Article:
We would later find that this reserve, the home of a diverse population of creatures in the lower story, and Kookaburras and Tawny Frogmouths, in the rainforest above was under threat from developers who eyed the land, not as a home for a raft of creatures without a say in the “planning process”, but as an opportunity to cash in on the population squeeze pushing north from Sydney. To us the remnants of Port Macquarie hinterland in its natural state were now hard enough to find and in years to come areas of natural vegetation, there to be enjoyed by all, would become priceless assets, if they are not already Happily, public agitation to save the Green Point Foreshore has deflected the bulldozers for now and the Kookaburras and Frogmouths can rest in peace in the forest. We left this delightful place, thankful that we had seen it whilst it remains. Back on board, on the starboard side of our companionway is pinned a memento, drawn from an old Cree Indian proverb. It reads…
Only when the last tree has died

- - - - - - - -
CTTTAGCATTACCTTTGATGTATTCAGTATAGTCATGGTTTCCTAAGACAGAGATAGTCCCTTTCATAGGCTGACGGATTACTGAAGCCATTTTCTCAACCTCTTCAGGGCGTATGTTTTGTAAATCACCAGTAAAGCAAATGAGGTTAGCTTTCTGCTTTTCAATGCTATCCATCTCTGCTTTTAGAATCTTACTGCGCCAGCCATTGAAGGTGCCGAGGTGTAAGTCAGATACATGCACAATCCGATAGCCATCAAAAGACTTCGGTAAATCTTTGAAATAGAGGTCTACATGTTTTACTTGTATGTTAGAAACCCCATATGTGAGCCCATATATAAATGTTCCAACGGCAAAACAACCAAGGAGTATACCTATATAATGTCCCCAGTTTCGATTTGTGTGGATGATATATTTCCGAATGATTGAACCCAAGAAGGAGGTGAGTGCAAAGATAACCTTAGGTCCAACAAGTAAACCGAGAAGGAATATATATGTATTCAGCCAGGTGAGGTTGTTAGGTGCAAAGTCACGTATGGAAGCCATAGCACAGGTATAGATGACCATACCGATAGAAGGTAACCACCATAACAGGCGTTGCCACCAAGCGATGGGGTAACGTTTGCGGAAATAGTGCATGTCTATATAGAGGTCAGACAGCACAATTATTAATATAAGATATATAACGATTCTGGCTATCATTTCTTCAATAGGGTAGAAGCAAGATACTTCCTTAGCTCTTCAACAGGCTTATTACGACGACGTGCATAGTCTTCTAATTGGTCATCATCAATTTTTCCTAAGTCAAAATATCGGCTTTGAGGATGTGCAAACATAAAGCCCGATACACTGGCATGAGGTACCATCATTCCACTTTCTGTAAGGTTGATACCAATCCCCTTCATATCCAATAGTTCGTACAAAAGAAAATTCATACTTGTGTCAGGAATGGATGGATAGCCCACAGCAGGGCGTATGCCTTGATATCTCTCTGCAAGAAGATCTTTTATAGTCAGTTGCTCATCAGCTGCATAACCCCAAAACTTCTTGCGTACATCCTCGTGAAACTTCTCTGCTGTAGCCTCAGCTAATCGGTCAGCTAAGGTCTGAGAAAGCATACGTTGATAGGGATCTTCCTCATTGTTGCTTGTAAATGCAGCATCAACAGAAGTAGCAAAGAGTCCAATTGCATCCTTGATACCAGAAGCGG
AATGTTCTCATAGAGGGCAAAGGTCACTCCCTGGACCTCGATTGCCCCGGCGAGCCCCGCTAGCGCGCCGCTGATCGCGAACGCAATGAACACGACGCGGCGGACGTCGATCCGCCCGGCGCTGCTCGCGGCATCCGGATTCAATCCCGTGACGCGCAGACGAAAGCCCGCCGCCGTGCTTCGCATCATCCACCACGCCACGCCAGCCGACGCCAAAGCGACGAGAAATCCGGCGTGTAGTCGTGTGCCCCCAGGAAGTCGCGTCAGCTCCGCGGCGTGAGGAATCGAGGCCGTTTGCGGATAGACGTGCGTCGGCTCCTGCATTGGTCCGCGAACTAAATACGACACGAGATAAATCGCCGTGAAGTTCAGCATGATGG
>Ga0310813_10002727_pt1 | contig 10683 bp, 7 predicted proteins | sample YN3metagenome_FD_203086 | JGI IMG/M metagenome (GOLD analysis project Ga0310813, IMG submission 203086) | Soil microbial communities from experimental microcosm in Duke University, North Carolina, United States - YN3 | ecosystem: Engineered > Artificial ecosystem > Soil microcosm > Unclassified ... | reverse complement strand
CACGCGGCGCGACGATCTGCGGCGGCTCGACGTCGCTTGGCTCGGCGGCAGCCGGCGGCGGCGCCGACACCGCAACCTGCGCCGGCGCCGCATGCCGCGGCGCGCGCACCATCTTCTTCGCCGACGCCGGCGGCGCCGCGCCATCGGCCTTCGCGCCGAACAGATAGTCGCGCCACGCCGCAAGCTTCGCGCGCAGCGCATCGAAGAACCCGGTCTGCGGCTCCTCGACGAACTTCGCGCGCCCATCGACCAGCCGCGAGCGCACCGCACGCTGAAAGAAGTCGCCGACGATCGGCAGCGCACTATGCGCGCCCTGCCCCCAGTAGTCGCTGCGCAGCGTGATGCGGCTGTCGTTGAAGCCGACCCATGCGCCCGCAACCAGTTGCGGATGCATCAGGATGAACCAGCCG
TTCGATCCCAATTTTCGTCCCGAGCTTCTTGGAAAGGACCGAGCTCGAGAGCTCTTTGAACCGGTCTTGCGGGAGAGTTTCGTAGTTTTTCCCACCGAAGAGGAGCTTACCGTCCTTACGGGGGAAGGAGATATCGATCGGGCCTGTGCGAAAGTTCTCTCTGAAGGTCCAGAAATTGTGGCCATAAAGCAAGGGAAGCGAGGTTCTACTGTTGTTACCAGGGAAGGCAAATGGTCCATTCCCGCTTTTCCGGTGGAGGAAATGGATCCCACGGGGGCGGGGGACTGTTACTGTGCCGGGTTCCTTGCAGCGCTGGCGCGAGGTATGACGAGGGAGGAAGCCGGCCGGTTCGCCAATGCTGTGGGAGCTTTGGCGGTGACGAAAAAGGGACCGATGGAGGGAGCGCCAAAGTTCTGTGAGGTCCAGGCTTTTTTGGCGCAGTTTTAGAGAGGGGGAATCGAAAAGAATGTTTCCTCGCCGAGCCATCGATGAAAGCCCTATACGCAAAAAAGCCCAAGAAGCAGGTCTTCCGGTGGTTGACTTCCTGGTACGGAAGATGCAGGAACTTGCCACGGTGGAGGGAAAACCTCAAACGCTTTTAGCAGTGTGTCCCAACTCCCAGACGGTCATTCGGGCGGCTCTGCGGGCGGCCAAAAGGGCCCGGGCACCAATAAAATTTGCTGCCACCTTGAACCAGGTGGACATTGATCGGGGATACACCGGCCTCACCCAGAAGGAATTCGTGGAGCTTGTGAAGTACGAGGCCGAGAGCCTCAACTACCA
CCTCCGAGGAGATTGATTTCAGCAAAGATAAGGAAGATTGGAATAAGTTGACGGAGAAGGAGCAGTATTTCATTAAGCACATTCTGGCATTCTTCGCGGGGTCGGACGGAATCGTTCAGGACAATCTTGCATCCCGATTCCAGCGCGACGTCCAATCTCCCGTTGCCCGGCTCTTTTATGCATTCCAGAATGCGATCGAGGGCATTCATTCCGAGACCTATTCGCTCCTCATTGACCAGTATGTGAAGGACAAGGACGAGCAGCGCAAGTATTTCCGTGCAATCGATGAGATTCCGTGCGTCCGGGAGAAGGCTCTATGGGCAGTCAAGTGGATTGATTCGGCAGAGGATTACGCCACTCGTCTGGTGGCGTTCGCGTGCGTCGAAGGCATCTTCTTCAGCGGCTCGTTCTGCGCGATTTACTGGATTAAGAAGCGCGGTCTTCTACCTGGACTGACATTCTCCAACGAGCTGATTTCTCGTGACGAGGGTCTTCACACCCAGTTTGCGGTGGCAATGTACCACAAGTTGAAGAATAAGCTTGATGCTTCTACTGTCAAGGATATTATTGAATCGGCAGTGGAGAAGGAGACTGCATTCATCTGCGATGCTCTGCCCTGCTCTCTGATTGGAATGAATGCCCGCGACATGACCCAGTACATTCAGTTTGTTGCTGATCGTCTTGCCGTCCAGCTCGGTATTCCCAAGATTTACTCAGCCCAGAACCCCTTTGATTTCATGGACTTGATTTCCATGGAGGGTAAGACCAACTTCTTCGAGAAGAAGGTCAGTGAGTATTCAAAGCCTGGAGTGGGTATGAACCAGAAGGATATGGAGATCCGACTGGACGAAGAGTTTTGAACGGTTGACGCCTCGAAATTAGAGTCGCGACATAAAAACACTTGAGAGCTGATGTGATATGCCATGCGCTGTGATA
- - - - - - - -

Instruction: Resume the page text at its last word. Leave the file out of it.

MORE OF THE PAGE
and the last river has been poisoned
and the last fish has been caught
will we realise that we cannot eat money.
At least in Lake Macquarie waterways,at least, the importance of sustaining populations has taken hold. Locals tell us that with fish stocks plummeting a few years ago, netting in Lake Macquarie was banned and now, many areas teem with fish. Maybe “developers” need banning too.With the tide brimming in the late afternoon, we took the opportunity to book a five o’clock “bridge”; and make our way back to the leads in the Swansea Channel, to pass through to courtesy moorings beyond the bridge in fading light. These moorings are just abeam of the Swansea RSL Club, and heading there involved little more than a short duck ride and a tie-up at the courtesy jetty. Kel and Helga joined us at the Club and were keen to hear of our travels on Lake Macquarie. It was great to see them again and to share the many things that we have as common interests. Soon though, it was time to go, to prepare for the short haul to Newcastle in the morning, where at the Yacht Club we could meet some fine people who had already been of invaluable assistance to us in our plans to sail to New Caledonia and Vanuatu. We looked forward to meeting them after contacting them some months ago, and with the weather still presenting a sanguine face, we looked forward to the short trip up the coast, and entering one of Australia’s most important ports in the new day. Yes, our visit to Lake Macquarie had been all that that Kel and Helga had promised.
|Farewell Lake Macquarie|
|Secure on the mooring with the Swansea RSL in the background|